Going to Bed

By Jed Myers

These nights I slip down into sleep 
in minutes, freed from a lifelong
ritual, the slow obsessive surrender
of my vigilance. Some nights it took hours

to check all measures on the interior
monitor — savings, the kids'
immunizations, endangered birds,
the boy down the block gone to war….

Now, it isn't that peregrines nest
again on the Hudson's bridges (they do), 
nor that the detainees are released 
from Guantanamo (they are not).

I know the cisterns of Hanford are fractured
and bleeding our cancers into the river.
I know the immigrants wait in the culverts
to cross into Texas. I drift anyway.

I'm sure it's not that when I lie down  
in my bed, no one else is there 
in the flesh who will press the points
of the thorns of the day. And I'd swear

it isn't that I am eased to know 
my children, nomads now on their own
in this carbon-hazed wilderness, succeed
in trading the gold of true affection.

It's just that I slide into silence,
into the soil of sleep, down dream's 
rivulets, with no resistance, knowing 
this: a few I've loved have descended

for good, from air into earth, left
the world still pressing its weather east,
spring's blackberry stalks infiltrating
the beach paths, mosquitoes drinking

the sweet sera of lovers asleep
in each other's arms at dawn…. We go on
crossing over our mingled lost,
our footfalls on the sun-stained grass

a comfort to them if they listen in 
their sleep (they can't, but they haven't gone
far). We have our dark-hour meetings
(in topsoil? synapses?) — they thank us

for breathing, as we still play the leaves
while they take to the roots (a comfort 
to us as we draw the sheets like first
layers of dust up to our cheeks).

Last night my father and I took our seats
at a cafe table in part of the city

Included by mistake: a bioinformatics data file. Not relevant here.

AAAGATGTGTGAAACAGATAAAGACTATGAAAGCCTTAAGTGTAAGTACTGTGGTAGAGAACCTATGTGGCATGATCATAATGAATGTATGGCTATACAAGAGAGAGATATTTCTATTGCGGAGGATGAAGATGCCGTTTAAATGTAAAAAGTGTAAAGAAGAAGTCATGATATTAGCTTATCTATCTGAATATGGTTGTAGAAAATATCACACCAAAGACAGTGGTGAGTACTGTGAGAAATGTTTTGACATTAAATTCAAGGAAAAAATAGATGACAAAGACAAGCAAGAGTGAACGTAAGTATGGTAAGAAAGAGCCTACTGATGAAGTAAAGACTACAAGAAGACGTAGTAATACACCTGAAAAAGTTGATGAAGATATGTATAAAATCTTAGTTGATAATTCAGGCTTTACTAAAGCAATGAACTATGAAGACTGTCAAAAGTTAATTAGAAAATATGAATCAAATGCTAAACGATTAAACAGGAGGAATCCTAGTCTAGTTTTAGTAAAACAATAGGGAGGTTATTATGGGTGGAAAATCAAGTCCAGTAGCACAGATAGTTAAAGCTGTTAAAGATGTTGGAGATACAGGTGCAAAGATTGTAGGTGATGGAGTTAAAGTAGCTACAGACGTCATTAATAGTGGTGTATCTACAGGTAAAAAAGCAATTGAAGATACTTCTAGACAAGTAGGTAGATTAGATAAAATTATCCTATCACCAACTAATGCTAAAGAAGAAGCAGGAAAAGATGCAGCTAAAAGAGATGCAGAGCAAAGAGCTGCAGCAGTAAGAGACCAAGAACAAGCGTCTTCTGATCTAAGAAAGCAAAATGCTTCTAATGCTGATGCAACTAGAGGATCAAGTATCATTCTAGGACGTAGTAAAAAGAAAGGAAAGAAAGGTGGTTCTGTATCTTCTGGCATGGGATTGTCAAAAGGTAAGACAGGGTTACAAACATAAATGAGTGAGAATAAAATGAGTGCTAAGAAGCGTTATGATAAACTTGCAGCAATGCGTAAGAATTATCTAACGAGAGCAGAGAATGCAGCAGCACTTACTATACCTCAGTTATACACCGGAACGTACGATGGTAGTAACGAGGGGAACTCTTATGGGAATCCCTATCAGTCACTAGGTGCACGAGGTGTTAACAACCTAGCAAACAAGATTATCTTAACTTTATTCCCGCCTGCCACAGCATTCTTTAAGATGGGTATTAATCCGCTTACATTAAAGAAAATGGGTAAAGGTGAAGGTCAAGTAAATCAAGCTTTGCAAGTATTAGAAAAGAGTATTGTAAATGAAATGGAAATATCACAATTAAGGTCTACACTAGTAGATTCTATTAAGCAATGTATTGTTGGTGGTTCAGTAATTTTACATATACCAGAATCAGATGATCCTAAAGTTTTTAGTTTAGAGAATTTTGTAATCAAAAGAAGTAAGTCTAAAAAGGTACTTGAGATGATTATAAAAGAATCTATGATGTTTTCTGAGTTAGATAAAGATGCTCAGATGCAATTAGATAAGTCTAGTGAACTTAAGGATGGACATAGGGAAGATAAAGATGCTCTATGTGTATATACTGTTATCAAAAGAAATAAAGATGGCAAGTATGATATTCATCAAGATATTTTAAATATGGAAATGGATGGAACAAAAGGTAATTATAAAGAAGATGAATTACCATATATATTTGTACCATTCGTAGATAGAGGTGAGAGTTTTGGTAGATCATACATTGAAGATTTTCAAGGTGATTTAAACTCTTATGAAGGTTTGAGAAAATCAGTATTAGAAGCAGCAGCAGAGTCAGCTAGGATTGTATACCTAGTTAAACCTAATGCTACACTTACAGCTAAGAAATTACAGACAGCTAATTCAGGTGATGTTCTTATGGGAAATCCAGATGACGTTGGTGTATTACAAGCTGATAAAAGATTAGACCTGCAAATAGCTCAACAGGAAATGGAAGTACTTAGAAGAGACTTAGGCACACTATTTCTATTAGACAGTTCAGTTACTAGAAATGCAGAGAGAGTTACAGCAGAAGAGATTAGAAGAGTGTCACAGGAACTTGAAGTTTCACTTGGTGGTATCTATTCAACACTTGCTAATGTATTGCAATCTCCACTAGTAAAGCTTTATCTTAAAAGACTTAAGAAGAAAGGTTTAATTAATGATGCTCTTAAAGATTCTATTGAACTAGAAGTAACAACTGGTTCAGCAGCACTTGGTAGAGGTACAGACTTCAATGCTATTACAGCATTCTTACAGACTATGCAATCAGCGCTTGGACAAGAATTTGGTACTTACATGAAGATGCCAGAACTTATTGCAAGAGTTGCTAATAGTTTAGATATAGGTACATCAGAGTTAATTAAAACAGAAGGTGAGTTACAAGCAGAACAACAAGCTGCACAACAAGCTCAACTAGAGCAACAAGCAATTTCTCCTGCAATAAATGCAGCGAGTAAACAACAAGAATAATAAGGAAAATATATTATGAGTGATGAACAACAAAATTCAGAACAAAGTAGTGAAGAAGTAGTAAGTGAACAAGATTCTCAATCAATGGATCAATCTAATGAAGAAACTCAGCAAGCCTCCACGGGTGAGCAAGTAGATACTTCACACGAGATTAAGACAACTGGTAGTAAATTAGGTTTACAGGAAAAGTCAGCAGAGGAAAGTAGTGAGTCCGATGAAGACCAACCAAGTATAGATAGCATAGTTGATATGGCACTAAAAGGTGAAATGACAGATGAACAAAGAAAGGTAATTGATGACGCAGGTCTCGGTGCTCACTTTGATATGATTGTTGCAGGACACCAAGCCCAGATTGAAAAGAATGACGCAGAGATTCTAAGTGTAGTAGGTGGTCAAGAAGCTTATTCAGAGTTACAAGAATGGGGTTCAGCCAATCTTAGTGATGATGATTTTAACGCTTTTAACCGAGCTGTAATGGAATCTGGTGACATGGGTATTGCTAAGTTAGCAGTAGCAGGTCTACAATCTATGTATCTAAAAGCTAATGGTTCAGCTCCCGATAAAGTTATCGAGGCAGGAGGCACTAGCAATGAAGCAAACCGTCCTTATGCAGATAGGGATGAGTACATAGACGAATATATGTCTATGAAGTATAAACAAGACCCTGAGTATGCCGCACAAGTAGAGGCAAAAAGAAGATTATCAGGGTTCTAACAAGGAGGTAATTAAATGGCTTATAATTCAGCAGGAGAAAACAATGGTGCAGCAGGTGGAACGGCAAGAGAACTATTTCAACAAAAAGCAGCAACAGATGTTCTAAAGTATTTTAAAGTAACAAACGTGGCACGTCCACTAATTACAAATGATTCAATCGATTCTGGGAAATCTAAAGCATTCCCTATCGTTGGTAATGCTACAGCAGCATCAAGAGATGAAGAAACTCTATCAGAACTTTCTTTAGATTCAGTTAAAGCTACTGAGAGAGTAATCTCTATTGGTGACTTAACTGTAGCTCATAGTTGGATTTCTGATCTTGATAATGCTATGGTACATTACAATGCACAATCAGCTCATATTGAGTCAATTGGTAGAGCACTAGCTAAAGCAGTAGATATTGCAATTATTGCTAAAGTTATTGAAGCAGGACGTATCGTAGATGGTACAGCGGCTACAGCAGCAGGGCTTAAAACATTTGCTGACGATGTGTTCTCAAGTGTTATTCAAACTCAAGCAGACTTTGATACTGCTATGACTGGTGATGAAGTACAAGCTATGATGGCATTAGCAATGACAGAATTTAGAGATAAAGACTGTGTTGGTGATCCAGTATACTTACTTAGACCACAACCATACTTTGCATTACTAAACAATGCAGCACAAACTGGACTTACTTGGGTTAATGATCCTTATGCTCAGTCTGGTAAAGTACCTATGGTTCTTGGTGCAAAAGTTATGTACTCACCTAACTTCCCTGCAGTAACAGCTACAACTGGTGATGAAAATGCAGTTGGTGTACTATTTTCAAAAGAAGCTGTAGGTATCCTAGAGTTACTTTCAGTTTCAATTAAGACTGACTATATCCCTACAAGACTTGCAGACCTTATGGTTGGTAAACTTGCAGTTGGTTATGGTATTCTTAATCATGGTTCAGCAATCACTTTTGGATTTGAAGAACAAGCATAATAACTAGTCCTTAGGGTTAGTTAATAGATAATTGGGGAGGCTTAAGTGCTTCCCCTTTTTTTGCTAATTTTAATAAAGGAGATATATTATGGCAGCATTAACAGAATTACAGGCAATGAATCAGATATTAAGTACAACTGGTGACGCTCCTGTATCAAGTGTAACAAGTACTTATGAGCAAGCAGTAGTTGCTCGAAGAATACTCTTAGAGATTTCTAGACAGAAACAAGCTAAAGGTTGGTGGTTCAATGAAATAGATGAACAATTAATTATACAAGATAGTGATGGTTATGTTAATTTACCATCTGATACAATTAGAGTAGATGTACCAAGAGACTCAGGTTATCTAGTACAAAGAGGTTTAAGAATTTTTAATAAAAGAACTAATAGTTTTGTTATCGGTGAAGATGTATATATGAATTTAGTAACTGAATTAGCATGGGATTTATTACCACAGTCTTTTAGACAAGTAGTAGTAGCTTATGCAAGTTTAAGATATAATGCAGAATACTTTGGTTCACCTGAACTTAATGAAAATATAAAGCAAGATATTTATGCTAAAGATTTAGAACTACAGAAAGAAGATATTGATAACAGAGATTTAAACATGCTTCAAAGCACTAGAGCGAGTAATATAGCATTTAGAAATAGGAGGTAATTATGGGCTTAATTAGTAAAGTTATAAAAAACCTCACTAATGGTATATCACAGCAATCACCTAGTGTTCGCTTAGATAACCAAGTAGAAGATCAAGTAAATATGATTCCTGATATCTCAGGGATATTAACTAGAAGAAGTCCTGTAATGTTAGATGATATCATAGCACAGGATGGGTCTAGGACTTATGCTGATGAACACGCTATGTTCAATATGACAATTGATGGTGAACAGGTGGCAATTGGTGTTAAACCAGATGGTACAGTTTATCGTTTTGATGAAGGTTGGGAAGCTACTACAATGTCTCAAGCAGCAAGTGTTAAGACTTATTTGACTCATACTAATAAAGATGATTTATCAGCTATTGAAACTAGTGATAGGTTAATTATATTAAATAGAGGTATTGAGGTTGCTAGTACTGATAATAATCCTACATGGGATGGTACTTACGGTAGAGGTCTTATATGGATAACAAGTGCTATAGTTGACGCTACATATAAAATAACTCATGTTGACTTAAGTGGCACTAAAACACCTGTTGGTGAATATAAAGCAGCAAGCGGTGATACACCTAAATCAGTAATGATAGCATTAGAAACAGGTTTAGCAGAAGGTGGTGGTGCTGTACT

I'd never seen. His eyes gleamed
as he piped up Let's eat. So it was

and it wasn't real. He looked serene — 
not rushed as he'd always been
(in his vigilance). Dawn pressed
its way through the slats, and I surfaced.

He lingered. So I'll sink
again tonight, in trust,
into the under-life, a surrender
to depths off the monitor, to the silt

where my mother's father still picnics
and holds a baby girl up to the sun
by a Western Pennsylvania river —
where, a closed-eye blink later,

a thin boy in Lithuania runs
from a house on fire, toward America,
into the immeasurable brightness of love.
It's this: up from the loam of devotion,

out of the night, some will return,
by the human xylem of heartwood
and vine, to gather actual sun, 
here in the blood's branches creaking 

in time; some will remain in the night,
out of reach of the light's last fingers,
beneath our prisons, bridges, beds,
in the intricate unconscious mulch

where the world dreams its births, riots,
blooms, monsoons — a matter of inches
deep, under the lids of our eyes,
in this one tissue that sleeps and dies.
This entry was posted in Poetry and tagged , . Post a comment or leave a trackback: Trackback URL.

About Jed Myers

Jed Myers is a Philadelphian living in Seattle. Two of his poetry collections, The Nameless (Finishing Line Press) and Watching the Perseids (winner of the 2013 Sacramento Poetry Center Book Award), are forthcoming. He’s a Pushcart nominee, and winner of the 2012 Mary C. Mohr Editors’ Award from Southern Indiana Review. His poems have appeared in Prairie Schooner, Nimrod International Journal, Crab Orchard Review, Barely South Review, Atlanta Review, Grey Sparrow Journal, Crab Creek Review, The Journal of the American Medical Association, and elsewhere. (Author Photo: ©Rosanne Olson.)


  1. Posted April 2014 at 7:50 pm | Permalink

    Fine poem, moving. Thank you.

  2. Catherine Carter
    Posted April 2014 at 4:34 pm | Permalink

    That’s really beautiful work. I’ll never like losing contests, but I am just fine with losing to this poem. Thanks!

  3. Posted April 2014 at 2:48 pm | Permalink

    It’s hard for me to describe how much I enjoyed this poem. It touched me in many ways, and made me think of my own relationships with friends and family. I will surely come back and reread this from time to time.

  4. Charles W. Brice
    Posted May 2014 at 2:04 pm | Permalink

    I loved “serra,” I loved “rivulets.” What a wonderfully structured poem. You covered so much in such a small space. Congratulations!

    Posted July 2014 at 12:01 am | Permalink

    word… that was something else oxox

Post a Reply to Catherine Carter Cancel reply

Your email is never published nor shared. Required fields are marked *

You may use these HTML tags and attributes <a href="" title=""> <abbr title=""> <acronym title=""> <b> <blockquote cite=""> <cite> <code> <del datetime=""> <em> <i> <q cite=""> <s> <strike> <strong>


  • In The Latest Issue

  • Browse by Genre

  • Archives

    open all | close all